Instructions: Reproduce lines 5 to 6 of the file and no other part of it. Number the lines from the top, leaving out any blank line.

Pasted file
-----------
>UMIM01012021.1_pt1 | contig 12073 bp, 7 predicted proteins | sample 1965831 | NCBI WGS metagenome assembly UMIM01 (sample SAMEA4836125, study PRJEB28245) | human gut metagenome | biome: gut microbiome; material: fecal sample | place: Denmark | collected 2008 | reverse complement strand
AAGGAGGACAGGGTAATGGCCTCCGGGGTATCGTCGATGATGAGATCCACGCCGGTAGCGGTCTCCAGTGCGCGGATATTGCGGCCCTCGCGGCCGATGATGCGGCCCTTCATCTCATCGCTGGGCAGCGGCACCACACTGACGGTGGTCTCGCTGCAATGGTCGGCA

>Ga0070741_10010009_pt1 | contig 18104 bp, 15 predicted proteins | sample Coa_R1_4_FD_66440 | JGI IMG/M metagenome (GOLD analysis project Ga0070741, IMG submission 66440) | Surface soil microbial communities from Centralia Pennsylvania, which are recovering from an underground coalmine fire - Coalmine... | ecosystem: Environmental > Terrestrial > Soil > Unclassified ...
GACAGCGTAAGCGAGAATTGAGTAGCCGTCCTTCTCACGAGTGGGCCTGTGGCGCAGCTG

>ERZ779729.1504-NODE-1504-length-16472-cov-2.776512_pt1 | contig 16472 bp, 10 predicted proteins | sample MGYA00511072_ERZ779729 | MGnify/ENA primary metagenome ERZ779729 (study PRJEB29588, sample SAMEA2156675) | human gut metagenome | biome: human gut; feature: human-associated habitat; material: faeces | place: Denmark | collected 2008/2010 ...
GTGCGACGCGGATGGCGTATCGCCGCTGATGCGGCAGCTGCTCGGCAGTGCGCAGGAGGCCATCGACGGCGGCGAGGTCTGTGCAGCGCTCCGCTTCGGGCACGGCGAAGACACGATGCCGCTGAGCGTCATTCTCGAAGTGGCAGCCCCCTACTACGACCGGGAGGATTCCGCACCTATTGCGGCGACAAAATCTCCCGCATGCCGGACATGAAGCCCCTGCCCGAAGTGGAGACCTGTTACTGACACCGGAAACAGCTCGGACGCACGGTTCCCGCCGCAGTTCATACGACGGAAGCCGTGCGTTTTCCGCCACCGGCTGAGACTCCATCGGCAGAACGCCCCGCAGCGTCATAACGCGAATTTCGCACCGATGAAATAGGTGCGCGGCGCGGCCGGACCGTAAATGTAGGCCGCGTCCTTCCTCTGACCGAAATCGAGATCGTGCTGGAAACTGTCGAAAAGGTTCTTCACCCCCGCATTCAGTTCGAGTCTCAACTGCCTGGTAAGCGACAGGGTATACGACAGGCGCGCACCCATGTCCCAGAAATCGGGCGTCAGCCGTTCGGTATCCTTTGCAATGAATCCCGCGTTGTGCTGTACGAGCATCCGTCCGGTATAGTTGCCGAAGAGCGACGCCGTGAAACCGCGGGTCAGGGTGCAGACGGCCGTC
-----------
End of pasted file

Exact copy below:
>ERZ779729.1504-NODE-1504-length-16472-cov-2.776512_pt1 | contig 16472 bp, 10 predicted proteins | sample MGYA00511072_ERZ779729 | MGnify/ENA primary metagenome ERZ779729 (study PRJEB29588, sample SAMEA2156675) | human gut metagenome | biome: human gut; feature: human-associated habitat; material: faeces | place: Denmark | collected 2008/2010 ...
GTGCGACGCGGATGGCGTATCGCCGCTGATGCGGCAGCTGCTCGGCAGTGCGCAGGAGGCCATCGACGGCGGCGAGGTCTGTGCAGCGCTCCGCTTCGGGCACGGCGAAGACACGATGCCGCTGAGCGTCATTCTCGAAGTGGCAGCCCCCTACTACGACCGGGAGGATTCCGCACCTATTGCGGCGACAAAATCTCCCGCATGCCGGACATGAAGCCCCTGCCCGAAGTGGAGACCTGTTACTGACACCGGAAACAGCTCGGACGCACGGTTCCCGCCGCAGTTCATACGACGGAAGCCGTGCGTTTTCCGCCACCGGCTGAGACTCCATCGGCAGAACGCCCCGCAGCGTCATAACGCGAATTTCGCACCGATGAAATAGGTGCGCGGCGCGGCCGGACCGTAAATGTAGGCCGCGTCCTTCCTCTGACCGAAATCGAGATCGTGCTGGAAACTGTCGAAAAGGTTCTTCACCCCCGCATTCAGTTCGAGTCTCAACTGCCTGGTAAGCGACAGGGTATACGACAGGCGCGCACCCATGTCCCAGAAATCGGGCGTCAGCCGTTCGGTATCCTTTGCAATGAATCCCGCGTTGTGCTGTACGAGCATCCGTCCGGTATAGTTGCCGAAGAGCGACGCCGTGAAACCGCGGGTCAGGGTGCAGACGGCCGTC